Avengers: Age of Ultron
courtesy of Marvel Studios
Taking a bow to a robot fight: Jeremy Renner as Hawkeye in Avengers: Age of Ultron
Part of the fun of following movies—especially science-fiction movies—is seeing how they reflect our current cultural anxieties. Stories about artificial intelligence go way back, through Blade Runner
and 2001: A Space Odyssey
all the way to Metropolis
. Recent entries such as Ex Machina
have updated the genre with queasy psycho-sexual elements. The idea of artificial intelligence clearly freaks us out, as a people.
With Avengers: Age of Ultron
, director Joss Whedon's superior popcorn movie, the A.I. story gets plugged into a comic-book template. It's a perfect fit. The A.I. threat is more fiction than science—at this point, anyway—so we might as well have some fun with it.
The set-up is based on a 2013 comic-book storyline. A rogue A.I. by the name of Ultron, voiced with delicious oiliness by James Spader, is out to destroy the Avengers, all of whom return from Whedon’s summer 2012 hit of the same name. Earth's Mightiest Heroes, in order of movie-star wattage, are Iron Man (Robert Downey Jr.), Black Widow (Scarlett Johansson), Captain America (Chris Evans), Thor (Chris Hemsworth), Hulk (Mark Ruffalo) and poor old Hawkeye (Jeremy Renner).
Whedon's script—a marvel of blockbuster efficiency—makes time to dig into each character's comic-book psychology, including needling Hawkeye about his second-banana skill set. "We're fighting an army of robots and I have a bow and arrow," Renner laments. "None of this makes sense." The movie never takes itself too seriously, and Whedon amplifies the jokey tone of its predecessor with funny dialogue and running gags. "Pretending we need this guy really helps bring the team together," says one of Hawkeye's colleagues. Ya burnt!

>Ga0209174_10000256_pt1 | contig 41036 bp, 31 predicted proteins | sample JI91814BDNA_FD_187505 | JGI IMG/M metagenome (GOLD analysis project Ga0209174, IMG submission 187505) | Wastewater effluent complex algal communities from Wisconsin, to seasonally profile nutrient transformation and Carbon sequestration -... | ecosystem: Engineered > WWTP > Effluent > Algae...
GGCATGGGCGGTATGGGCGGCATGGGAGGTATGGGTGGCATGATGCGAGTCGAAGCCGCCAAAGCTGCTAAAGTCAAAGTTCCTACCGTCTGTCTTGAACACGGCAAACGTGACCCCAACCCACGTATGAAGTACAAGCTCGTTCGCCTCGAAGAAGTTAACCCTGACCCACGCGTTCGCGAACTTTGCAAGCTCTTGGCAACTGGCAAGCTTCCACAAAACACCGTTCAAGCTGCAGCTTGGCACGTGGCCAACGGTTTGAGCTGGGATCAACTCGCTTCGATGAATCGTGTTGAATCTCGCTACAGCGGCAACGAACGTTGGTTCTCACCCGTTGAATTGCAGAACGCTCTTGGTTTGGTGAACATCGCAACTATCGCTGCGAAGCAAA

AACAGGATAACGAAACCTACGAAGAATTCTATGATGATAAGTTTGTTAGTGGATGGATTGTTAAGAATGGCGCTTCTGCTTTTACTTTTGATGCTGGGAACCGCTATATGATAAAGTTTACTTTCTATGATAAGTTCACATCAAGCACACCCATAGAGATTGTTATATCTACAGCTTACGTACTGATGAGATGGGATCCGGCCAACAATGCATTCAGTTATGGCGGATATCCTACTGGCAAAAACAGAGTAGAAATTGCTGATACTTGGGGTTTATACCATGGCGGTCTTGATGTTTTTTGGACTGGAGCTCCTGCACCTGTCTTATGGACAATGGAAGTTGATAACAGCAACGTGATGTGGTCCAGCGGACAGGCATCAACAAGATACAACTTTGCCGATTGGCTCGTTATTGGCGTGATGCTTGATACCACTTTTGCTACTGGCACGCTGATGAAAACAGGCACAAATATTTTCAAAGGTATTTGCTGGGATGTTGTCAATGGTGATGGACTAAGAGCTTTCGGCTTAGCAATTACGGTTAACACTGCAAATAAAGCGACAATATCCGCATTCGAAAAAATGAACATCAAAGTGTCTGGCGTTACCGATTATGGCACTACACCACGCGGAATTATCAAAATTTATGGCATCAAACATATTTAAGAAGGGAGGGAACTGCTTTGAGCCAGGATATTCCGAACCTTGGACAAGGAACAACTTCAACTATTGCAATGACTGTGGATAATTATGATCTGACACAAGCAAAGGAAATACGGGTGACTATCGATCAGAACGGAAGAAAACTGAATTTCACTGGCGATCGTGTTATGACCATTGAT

Of course, superhero movies need epic heroics as well, and the goods are delivered in stunning CGI showcases and inventive action sequences. Dozens of visual-effects studios are listed in the credits, and thousands of technicians worked on this thing. Much of the fighting involves the Avengers swatting away Ultron's army of robot goons in spectacular fashion. One-on-one boss fights get their own kinetic set pieces, including an epic showdown between Iron Man and a rampaging Hulk.
CGI-heavy battle sequences like these can easily spin off into visual incoherence, but Whedon and his team assemble each scene with an eye to proper structure and pacing. It's so hard to get this stuff right, and it's so miserable when it's done wrong
. There's even an A.I. versus A.I battle that takes place entirely in some notional digital realm, and the filmmakers find a way to make that work, too.
The sequel introduces some new characters and brings back some Marvel movie vets. Elizabeth Olsen is the most interesting new addition as the Scarlet Witch, a troubled hero with semi-mystical psychic powers. Aaron Taylor-Johnson plays her twin brother, Quicksilver, whose super-speed abilities trigger some wild FX sequences. Paul Bettany, the voice of Iron's Man's computer sidekick J.A.R.V.I.S., reprises that role, but, in a cool twist, now in an android body as The Vision.
Familiar characters include War Machine (Don Cheadle), The Falcon (Anthony Mackie) and ex-government operative Maria Hill (Cobie Smulders). Samuel L. Jackson returns for a couple of scenes as Nick Fury. The storyline aims for continuity with previous films in the Marvel Universe, as well as the TV shows Agents of S.H.I.E.L.D.
and Agent Carter
. Hardcore fans will be pleased to see tightly scripted additions to the overarching Infinity Gems storyline.
As a movie-going proposition, Avengers: Age of Ultron
is a square deal. Whedon delivers style and spectacle, and I'd recommend seeing the movie in IMAX 3D if you can. In for a dime, in for 15 dollars, I always say. Fans of thinkier science fiction won't find a lot to hold on to, but beneath all the bombast, Whedon's script turns on some interesting ideas about A.I.
After you see the movie, consider how and why Ultron gets loose, and note his recurring catchphrase. As a storyteller, Whedon has always been mischievous with his pop culture creations—Buffy the Vampire Slayer, Firefly, Dollhouse
. He likes to bury quiet twists and subversions in his genre exercises, and his villain here isn't some space alien or Asgardian deity. He's a machine of our own making, with personal and political agendas—human fallibility deep in his digital DNA.